Spanish guitars will lend some fiery fun to the opening of the Red Deer Symphony Orchestra’s new season.
The Amadeus Guitar Duo from Germany will be special guest at the Una Noche En Spana concert on Oct. 3 at the Red Deer College Art Centre.
“It’ll be like a tapas buffet,” said RDSO music director Claude Lapalme of a program featuring two Spanish works and one Venezuelan composition.
As the orchestra hasn’t performed with guitars for six or seven years, Lapalme said it will be a thrill to play with the Amadeus Guitar Duo. It’s comprised of his former University of Toronto classmate Dale Kavanagh and her husband Thomas Kirchhoff, who both teach at the music conservatory in Detnold, Germany.
The duo will play two works with the orchestra: Surama, by Venezualan composer Alfonso Montes and Concierto Madrigal by Joachin Rodrigo of Spain.
The former is made up of a waltz and short South American folk dances, including the cha-cha. Lapalme said the guitar is prevalent in Central and South American folk culture, which is a “melting pot” of cultural influences, including Spanish, aboriginal and African.
The Concierto Madrigal was composed as a commission and made up of “a bunch of little movements in a variety of styles.” There are some plaintive, inward-looking passages as well as celebratory ones, said Lapalme. “There’s the fandango, a lively Spanish dance at the end.”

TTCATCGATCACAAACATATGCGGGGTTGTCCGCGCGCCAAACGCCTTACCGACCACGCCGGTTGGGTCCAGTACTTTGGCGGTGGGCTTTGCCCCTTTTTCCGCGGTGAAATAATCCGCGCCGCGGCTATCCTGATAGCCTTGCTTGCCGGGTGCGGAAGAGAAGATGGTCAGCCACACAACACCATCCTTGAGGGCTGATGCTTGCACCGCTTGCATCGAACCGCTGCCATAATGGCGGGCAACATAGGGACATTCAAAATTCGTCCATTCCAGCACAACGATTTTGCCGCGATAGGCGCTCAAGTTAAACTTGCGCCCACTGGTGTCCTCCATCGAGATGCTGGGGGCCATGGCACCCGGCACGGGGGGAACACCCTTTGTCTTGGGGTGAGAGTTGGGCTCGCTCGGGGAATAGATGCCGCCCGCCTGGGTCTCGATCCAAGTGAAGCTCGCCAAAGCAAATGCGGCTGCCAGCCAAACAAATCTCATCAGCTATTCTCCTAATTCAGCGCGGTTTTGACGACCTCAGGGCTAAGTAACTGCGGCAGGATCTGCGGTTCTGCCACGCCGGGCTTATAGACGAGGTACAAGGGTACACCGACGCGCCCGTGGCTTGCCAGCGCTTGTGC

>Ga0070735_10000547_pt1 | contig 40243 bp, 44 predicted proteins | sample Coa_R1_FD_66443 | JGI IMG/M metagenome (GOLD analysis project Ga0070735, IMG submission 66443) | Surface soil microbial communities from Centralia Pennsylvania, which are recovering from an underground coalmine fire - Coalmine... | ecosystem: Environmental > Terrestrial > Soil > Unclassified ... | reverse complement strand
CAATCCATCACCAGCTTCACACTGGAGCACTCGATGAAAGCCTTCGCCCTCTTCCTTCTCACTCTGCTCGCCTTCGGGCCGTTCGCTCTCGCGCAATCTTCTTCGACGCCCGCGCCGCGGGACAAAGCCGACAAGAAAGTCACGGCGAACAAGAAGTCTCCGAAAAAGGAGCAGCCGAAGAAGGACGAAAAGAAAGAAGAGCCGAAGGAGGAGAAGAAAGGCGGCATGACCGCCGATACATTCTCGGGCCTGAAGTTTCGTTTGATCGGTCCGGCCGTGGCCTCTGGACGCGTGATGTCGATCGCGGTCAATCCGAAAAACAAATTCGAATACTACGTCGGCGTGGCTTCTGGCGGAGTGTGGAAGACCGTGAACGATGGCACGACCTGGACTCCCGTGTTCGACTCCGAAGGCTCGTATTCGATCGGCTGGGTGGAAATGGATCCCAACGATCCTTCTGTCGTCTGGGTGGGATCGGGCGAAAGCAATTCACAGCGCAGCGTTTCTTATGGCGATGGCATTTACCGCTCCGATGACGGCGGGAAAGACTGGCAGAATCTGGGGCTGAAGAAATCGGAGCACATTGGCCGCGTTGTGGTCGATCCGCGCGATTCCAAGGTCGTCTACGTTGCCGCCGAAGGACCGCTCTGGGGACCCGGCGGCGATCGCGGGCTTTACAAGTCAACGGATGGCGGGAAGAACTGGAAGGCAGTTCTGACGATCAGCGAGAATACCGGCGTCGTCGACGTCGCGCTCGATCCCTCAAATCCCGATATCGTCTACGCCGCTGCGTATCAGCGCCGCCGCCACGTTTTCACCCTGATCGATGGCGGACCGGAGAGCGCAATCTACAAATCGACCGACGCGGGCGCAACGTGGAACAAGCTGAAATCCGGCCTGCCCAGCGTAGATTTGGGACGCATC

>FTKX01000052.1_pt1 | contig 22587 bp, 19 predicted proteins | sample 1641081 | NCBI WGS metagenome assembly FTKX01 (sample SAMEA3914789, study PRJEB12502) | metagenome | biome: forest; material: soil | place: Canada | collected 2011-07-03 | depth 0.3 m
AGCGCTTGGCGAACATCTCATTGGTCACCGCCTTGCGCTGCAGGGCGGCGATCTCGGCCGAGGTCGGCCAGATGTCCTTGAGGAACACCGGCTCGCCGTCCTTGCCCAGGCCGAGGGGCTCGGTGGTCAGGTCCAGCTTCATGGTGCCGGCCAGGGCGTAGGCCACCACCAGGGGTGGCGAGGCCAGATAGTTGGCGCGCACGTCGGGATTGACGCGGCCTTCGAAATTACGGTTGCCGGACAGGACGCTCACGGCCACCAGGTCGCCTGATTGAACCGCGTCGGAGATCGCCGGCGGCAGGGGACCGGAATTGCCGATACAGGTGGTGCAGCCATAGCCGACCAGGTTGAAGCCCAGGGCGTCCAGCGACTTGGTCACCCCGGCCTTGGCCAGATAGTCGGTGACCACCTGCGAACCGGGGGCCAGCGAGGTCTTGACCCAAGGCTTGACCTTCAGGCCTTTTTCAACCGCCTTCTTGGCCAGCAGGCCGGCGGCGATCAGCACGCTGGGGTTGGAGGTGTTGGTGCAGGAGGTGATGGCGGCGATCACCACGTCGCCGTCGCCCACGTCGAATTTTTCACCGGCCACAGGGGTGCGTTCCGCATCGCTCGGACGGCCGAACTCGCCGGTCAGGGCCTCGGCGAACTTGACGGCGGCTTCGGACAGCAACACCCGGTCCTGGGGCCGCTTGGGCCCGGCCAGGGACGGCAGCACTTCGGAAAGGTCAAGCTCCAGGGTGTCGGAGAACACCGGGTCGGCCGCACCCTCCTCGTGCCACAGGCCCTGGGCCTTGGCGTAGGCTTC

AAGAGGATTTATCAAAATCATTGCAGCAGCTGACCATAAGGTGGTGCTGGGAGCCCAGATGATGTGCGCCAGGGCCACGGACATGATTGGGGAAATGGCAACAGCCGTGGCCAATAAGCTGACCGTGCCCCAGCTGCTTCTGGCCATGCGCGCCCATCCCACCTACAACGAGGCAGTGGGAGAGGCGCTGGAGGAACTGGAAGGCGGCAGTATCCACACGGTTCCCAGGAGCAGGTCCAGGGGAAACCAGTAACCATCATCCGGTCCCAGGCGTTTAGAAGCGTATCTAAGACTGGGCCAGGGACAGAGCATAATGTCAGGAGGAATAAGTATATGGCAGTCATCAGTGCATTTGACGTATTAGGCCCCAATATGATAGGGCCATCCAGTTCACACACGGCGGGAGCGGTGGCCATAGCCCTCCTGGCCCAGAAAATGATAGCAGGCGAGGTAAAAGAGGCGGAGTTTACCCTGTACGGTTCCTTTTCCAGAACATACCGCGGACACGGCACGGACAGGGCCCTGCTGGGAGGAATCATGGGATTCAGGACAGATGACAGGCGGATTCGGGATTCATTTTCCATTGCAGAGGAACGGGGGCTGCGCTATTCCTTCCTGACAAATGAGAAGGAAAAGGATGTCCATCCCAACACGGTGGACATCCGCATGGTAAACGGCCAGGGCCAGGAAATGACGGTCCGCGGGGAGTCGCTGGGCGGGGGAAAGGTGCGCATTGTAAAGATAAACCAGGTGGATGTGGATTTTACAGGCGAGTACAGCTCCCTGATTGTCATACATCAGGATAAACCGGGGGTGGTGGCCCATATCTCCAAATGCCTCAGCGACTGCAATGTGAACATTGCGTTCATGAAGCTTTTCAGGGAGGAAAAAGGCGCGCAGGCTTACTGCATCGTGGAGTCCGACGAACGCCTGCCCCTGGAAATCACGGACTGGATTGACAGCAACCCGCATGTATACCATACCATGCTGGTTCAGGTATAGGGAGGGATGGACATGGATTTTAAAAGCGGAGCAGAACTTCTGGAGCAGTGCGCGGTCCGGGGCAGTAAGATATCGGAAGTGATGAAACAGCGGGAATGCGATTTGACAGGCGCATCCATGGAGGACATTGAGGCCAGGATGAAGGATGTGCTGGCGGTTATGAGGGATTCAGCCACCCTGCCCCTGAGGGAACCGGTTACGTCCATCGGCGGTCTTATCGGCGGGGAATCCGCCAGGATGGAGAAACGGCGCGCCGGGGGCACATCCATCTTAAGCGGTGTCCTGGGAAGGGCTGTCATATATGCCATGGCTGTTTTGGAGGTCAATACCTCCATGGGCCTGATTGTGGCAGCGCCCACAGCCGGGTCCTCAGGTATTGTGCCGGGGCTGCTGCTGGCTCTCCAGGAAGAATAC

He compares the Madrigal to chamber music. Even though a large orchestra will perform it, only one of each woodwind instrument will play, taking turns delivering various solos. It’s a case of less is more, said Lapalme.
The work that ranges in mood from sad to joyous is “extremely colourful” — and very difficult for the guitar players. “It’s highly virtuosic.”
A third composition, El Corregidor y Molinera, by Manuel de Falla, will be performed by the orchestra alone. Roughly translated as The Mayor and The Miller’s Wife, the piece tells a story about a “ridiculous” mayor who’s trying to seduce the miller’s wife, but ends up as the butt of village jokes.
The work was redone as a ballet called The Three-Cornered Hat, which was first performed by the Ballet Russe.
“It’s extremely atmospheric music,” said Lapalme — including quirky passages played by the bassoon to illustrate the mayor’s ill-conceived foibles and the villagers’ tomfoolery.
Lapalme believes this light-hearted, easy-listening concert will be a great season starter.
Tickets to the 8 p.m. concert are $67.35 ($57.35 seniors/$47.35 students, first three rows) from the Black Knight Ticket Centre.